It also puts me in mind of the National Theatre of Brent, whose comedy seems to consist in droppin’ the g’s at the end of words.


Happy Friday

Kirk out

Is Everything Soapy?

It has been widely commented that the long-running radio drama, The Archers, has recently become like a sound-version of Eastenders.  And no wonder, since the current producer is late of that depressing TV series:

Many of us long-time listeners have stopped tuning in; in fact my early evenings are quite different now.  Whereas they used to begin at six with the news, continue at 6.30 with the comedy slot (and don’t get me started on that) and centre on the Archers before continuing with Front Row; now we usually turn it off and watch something instead.

But the soapy phenomenon is not confined to radio.  Some of my favourite crime series, such as ‘Silent Witness’ and ‘WPC 56’ seem to be going the same way:

So what is the difference between a drama and a soap?

I think it’s primarily the predominance of the personal in the plot.  Whereas a crime series focusses on solving crimes, and ‘an everyday story of country folk’ centres on farming, a soap centres on its characters and their relationships.  Of course dramas have characters and those characters have relationships, but their private lives are secondary and create a tension because they have the ability to disrupt work.  In a soap, the emphasis is on the personal and work takes a back seat.  This results in a lack of urgency; a sense that work can wait while people sort out their love-lives.  Casualty, though in many ways the most soap-ish of dramas, does at least retain an atmosphere of crisis; even though in its preposterous plot-lines staff regularly desert a shift to sort out the lives of their patients, there is still a sense that work is urgent; work comes first, and that staff never have enough time for their own lives.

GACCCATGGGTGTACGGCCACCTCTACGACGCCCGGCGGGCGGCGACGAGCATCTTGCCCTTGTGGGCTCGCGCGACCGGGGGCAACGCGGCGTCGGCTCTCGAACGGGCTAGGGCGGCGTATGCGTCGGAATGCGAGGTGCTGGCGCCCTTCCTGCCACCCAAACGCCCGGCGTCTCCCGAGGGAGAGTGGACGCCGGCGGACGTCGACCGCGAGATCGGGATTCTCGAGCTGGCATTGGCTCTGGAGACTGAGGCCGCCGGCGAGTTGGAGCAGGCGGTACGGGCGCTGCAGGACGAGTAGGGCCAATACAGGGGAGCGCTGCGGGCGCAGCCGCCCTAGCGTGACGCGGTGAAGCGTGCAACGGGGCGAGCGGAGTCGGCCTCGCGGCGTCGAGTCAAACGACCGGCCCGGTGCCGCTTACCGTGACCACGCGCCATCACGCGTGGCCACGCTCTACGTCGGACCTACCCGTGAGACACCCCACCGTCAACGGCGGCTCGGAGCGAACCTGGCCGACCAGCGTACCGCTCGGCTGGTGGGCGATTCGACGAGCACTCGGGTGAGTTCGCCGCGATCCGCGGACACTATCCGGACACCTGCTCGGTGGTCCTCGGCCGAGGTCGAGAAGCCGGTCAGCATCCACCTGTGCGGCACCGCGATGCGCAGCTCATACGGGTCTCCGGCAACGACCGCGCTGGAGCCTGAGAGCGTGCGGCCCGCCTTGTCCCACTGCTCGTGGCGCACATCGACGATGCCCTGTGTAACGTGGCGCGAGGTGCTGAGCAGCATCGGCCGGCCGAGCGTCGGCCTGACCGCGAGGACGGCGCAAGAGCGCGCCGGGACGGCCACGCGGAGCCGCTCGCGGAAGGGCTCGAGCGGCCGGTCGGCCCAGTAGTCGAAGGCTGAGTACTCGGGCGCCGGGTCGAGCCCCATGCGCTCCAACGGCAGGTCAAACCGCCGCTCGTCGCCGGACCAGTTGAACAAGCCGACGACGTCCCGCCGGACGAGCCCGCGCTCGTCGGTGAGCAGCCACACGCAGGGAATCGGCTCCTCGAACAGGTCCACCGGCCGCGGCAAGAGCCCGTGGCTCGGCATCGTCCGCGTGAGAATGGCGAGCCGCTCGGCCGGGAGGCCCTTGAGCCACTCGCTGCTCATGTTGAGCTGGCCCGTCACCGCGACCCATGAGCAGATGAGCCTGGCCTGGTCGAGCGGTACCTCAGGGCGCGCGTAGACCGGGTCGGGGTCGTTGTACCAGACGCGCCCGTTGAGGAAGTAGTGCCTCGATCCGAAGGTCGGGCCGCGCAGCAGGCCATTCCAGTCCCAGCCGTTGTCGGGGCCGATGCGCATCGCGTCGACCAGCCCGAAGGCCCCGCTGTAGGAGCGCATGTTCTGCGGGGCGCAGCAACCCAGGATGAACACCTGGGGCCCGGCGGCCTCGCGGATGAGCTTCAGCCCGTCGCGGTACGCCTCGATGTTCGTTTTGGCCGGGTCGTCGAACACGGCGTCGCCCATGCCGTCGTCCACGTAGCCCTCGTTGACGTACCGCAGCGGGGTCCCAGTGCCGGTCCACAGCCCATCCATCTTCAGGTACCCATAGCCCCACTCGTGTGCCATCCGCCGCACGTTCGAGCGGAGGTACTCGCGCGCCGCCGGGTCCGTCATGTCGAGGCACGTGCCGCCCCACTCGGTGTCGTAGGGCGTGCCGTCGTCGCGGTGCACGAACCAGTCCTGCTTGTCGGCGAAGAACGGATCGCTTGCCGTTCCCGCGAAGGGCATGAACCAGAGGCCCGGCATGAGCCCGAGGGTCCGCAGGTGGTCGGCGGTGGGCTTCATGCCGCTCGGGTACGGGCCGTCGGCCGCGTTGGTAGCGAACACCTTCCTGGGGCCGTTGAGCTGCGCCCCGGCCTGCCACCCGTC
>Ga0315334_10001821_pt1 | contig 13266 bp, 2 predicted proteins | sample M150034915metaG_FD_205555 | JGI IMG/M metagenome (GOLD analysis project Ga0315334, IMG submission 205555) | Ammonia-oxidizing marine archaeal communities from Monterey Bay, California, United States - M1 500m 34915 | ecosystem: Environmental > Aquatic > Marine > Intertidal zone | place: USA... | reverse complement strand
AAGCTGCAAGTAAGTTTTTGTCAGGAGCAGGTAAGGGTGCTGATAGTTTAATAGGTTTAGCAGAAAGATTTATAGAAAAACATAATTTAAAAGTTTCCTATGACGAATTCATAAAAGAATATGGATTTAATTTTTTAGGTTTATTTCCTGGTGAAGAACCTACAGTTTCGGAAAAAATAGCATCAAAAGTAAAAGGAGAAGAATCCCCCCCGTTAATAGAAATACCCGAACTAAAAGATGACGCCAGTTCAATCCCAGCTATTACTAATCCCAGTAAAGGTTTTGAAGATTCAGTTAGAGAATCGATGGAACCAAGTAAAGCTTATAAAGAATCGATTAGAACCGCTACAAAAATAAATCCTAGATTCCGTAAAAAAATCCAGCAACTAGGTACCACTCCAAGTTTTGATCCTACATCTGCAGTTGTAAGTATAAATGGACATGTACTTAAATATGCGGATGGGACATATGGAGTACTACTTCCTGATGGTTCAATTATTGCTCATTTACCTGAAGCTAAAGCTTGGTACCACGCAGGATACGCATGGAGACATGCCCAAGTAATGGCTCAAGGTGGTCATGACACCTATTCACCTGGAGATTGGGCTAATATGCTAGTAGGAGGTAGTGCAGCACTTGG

And this is as it should be.  I don’t mean that in a moral sense; I mean in a dramatic sense.  Crime and medical – and probably farming – dramas run on the staple that personal life is always on the back-burner.  It will flare up and disrupt daily life, but that’s part of the ongoing drama.  There’s a pleasurable sense of anxiety as you worry about x’s marriage or y’s child while the character is in a car-chase or helping a cow give birth.  When I used to listen to the Archers I would always worry primarily about how they ever managed to get enough sleep.  But now?  Without that tension it’s just a soap where more and ever-more sensational problems are needed to maintain the interest.

Or lose it.  I’ve said quite enough in previous posts about why I no longer listen to the Archers, so enough of that.  I still quite like Silent Witness, though there’s less and less about forensics.  WPC 56, however, seems to have more or less dispensed with the central tension which fuelled it – that of a woman struggling in a man’s role – and now the officers’ personal relationships loom as large as the crimes they are meant to be solving.  There’s a balance issue here.  It doesn’t.

Is everything a soap now?  I think we should be told.

Kirk out